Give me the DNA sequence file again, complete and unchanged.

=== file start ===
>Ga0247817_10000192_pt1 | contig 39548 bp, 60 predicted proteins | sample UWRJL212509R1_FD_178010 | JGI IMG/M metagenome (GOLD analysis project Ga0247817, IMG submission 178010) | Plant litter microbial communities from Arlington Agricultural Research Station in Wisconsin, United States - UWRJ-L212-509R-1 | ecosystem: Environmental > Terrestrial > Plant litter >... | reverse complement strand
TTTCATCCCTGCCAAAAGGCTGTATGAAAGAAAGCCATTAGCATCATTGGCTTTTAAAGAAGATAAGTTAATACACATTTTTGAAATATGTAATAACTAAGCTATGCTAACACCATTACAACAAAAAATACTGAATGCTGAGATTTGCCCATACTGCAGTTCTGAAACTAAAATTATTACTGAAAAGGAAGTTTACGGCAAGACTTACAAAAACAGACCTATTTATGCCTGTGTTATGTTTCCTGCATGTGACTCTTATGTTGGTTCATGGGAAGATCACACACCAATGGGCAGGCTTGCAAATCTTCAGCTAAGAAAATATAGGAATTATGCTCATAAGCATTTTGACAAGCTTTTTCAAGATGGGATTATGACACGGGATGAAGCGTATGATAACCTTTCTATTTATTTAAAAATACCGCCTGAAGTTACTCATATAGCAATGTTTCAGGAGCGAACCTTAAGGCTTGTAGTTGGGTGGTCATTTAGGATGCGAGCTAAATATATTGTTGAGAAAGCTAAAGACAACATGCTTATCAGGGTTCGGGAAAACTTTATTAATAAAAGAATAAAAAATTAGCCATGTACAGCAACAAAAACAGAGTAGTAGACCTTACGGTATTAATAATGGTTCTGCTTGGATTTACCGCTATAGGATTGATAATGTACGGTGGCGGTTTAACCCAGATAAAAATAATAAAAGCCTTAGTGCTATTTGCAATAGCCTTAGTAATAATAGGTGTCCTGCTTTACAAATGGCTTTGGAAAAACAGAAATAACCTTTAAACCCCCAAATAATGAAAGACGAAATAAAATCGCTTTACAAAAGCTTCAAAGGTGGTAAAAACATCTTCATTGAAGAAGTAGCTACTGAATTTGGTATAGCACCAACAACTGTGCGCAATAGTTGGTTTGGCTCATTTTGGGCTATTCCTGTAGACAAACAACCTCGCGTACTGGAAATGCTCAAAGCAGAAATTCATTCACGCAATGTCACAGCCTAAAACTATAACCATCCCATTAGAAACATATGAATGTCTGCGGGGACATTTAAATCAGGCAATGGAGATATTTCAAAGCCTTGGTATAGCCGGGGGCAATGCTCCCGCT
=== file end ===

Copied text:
>Ga0247817_10000192_pt1 | contig 39548 bp, 60 predicted proteins | sample UWRJL212509R1_FD_178010 | JGI IMG/M metagenome (GOLD analysis project Ga0247817, IMG submission 178010) | Plant litter microbial communities from Arlington Agricultural Research Station in Wisconsin, United States - UWRJ-L212-509R-1 | ecosystem: Environmental > Terrestrial > Plant litter >... | reverse complement strand
TTTCATCCCTGCCAAAAGGCTGTATGAAAGAAAGCCATTAGCATCATTGGCTTTTAAAGAAGATAAGTTAATACACATTTTTGAAATATGTAATAACTAAGCTATGCTAACACCATTACAACAAAAAATACTGAATGCTGAGATTTGCCCATACTGCAGTTCTGAAACTAAAATTATTACTGAAAAGGAAGTTTACGGCAAGACTTACAAAAACAGACCTATTTATGCCTGTGTTATGTTTCCTGCATGTGACTCTTATGTTGGTTCATGGGAAGATCACACACCAATGGGCAGGCTTGCAAATCTTCAGCTAAGAAAATATAGGAATTATGCTCATAAGCATTTTGACAAGCTTTTTCAAGATGGGATTATGACACGGGATGAAGCGTATGATAACCTTTCTATTTATTTAAAAATACCGCCTGAAGTTACTCATATAGCAATGTTTCAGGAGCGAACCTTAAGGCTTGTAGTTGGGTGGTCATTTAGGATGCGAGCTAAATATATTGTTGAGAAAGCTAAAGACAACATGCTTATCAGGGTTCGGGAAAACTTTATTAATAAAAGAATAAAAAATTAGCCATGTACAGCAACAAAAACAGAGTAGTAGACCTTACGGTATTAATAATGGTTCTGCTTGGATTTACCGCTATAGGATTGATAATGTACGGTGGCGGTTTAACCCAGATAAAAATAATAAAAGCCTTAGTGCTATTTGCAATAGCCTTAGTAATAATAGGTGTCCTGCTTTACAAATGGCTTTGGAAAAACAGAAATAACCTTTAAACCCCCAAATAATGAAAGACGAAATAAAATCGCTTTACAAAAGCTTCAAAGGTGGTAAAAACATCTTCATTGAAGAAGTAGCTACTGAATTTGGTATAGCACCAACAACTGTGCGCAATAGTTGGTTTGGCTCATTTTGGGCTATTCCTGTAGACAAACAACCTCGCGTACTGGAAATGCTCAAAGCAGAAATTCATTCACGCAATGTCACAGCCTAAAACTATAACCATCCCATTAGAAACATATGAATGTCTGCGGGGACATTTAAATCAGGCAATGGAGATATTTCAAAGCCTTGGTATAGCCGGGGGCAATGCTCCCGCT